In bizarre fashion, Jose Valverde’s meltdown pays off for Tigers

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For all of the drama, Detroit pulled out Saturday’s Game 1 by a 6-4 score in 12 innings. And thanks to Jose Valverde’s four-run ninth inning, the Tigers…

– were able to extend the Yankees pen prior to Hiroki Kuroda making his first ever start on three days’ rest on Sunday. Rafael Soriano and David Robertson both worked in extras. So did David Phelps, who would have been the long man Sunday had Kuroda struggled.

– hopefully guaranteed that Valverde will never work in another close game in the series. Valverde doesn’t seem to be deceiving anyone with his 92-94 mph fastball at the moment and he’s been struggling with his splitter for months. That Valverde was so awful in blowing his second straight lead should mean Jim Leyland will give Al Alburquerque and Octavio Dotel increased responsibility going forward, which is a very good thing for the Tigers.

The extra-inning game also resulted in Derek Jeter’s fractured ankle, putting him out for the postseason. The Tigers don’t want any credit for that, and they’d surely rather have beaten the Yankees at their best. That said, it certainly helps their chances of winning the ALCS that the Yankees will be without their captain the rest of the way.

Yadier Molina will not enter contract negotiations during the 2017 season

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Derrick Goold of the St. Louis Post-Dispatch reports that Cardinals’ catcher Yadier Molina is still open to extension talks during the last week of spring training. Once Opening Day rolls around, however, Molina has preemptively nixed any contract negotiations until the end of the 2017 season, when he’s scheduled to hit free agency.

Molina wants to stay with the Cardinals, or so he’s telling reporters, but he’s also “not afraid” to test the free agent market this fall should a deal fail to materialize. Via Goold:

I would love to stay, but at the same time I’m not afraid to go to free agency. I’ve still got many years in the tank. Believe me. I feel great. I feel like a 20-year-old kid. I’m not afraid to go to free agency.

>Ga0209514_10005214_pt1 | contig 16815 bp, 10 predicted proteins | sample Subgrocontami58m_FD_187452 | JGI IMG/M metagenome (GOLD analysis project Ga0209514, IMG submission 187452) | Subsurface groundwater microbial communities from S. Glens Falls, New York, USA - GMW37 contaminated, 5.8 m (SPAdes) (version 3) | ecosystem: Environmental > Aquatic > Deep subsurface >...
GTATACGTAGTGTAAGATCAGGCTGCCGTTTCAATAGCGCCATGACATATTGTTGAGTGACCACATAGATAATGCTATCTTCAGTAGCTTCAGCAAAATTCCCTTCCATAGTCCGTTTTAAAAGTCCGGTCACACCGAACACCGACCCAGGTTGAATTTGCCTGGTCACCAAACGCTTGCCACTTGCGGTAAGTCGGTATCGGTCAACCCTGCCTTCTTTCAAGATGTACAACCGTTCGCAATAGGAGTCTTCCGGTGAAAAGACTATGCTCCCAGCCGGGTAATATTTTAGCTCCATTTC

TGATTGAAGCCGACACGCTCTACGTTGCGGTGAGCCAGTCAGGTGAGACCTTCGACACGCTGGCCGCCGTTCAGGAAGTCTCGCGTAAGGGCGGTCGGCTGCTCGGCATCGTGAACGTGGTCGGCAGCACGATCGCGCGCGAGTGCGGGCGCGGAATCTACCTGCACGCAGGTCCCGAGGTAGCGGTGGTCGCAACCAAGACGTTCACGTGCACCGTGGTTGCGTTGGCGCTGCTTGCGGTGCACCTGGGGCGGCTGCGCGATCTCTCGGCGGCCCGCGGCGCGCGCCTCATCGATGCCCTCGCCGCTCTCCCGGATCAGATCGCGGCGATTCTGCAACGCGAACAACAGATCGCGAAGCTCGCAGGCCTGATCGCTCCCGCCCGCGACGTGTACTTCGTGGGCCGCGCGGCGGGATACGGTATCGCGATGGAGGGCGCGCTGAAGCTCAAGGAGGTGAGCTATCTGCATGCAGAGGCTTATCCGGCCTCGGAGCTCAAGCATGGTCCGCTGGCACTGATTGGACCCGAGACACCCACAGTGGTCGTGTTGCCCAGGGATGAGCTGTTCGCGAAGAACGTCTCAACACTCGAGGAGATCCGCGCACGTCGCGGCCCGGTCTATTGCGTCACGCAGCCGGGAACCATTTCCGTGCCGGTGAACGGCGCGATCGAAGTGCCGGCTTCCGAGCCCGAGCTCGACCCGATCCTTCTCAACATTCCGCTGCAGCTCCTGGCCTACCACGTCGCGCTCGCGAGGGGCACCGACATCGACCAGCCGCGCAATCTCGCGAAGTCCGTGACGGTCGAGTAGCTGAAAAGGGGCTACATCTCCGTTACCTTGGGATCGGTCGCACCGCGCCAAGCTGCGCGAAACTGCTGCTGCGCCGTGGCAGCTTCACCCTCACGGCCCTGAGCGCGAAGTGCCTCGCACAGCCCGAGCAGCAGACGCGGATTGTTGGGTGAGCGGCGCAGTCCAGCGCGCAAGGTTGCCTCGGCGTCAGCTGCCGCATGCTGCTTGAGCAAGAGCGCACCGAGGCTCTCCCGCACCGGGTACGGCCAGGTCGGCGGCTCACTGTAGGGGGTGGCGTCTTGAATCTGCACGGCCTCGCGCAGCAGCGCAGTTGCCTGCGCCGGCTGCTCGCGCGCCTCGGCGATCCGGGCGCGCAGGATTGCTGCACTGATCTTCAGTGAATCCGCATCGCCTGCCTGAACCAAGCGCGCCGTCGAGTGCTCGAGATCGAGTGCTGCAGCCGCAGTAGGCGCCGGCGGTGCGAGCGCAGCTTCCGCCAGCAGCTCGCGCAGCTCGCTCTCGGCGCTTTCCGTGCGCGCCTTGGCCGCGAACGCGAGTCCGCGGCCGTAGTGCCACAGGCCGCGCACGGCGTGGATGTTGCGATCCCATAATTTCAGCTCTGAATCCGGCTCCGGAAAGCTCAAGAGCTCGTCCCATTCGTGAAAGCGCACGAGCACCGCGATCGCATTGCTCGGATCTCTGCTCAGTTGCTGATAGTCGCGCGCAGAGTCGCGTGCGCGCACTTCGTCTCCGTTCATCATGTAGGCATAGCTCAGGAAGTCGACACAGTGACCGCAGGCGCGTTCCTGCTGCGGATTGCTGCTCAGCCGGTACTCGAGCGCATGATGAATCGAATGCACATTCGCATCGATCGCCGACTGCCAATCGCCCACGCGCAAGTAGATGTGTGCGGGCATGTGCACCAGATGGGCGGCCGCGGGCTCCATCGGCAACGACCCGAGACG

The 34-year-old backstop is entering his final year under contract, though Goold points out that he has a $15 million option for 2018 that he can choose to decline in the event that it’s exercised by the team. He’s reportedly searching for a figure closer to those made by other top catchers like Buster Posey and Russell Martin.

The 2017 season will mark Molina’s 14th year in the Cardinals’ organization, building on a career that has spanned seven All-Star campaigns, nine postseason runs and two World Series championships in St. Louis. He batted .307/.360/.427 with eight home runs and a .787 OPS for the club in 2016.

Colby Rasmus could start 2017 on the disabled list

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Colby Rasmus isn’t ready to take outfield reps just yet. According to Rays’ manager Kevin Cash, that’s a red flag, one that could potentially postpone Rasmus’ debut as the club’s designated hitter and outfielder in 2017. Marc Topkin of the Tampa Bay Times reports that Rasmus will need to prove he can play a defensive position before getting cleared for the active roster, something which the veteran outfielder has yet to do this spring.

Rasmus, 30, signed a one-year, $5 million deal with the Rays following his two-year run with the Astros. He batted a meager .206/.286/.355 with 15 home runs and a .641 OPS in 2016 and was shut down in late September with an unspecified hip/groin issue. Entering the 2017 season, he’s expected to work his way back to a full-time role after undergoing surgery to repair his core muscle and left hip labrum last October.

The Rays also finalized their one-year, $1.2 million deal with catcher Derek Norris on Saturday and will need to clear room for him on the 40-man roster. Topkin speculates that the move could send Rasmus to the 60-day disabled list, though the outfielder is not projected to miss more than a couple weeks of the regular season.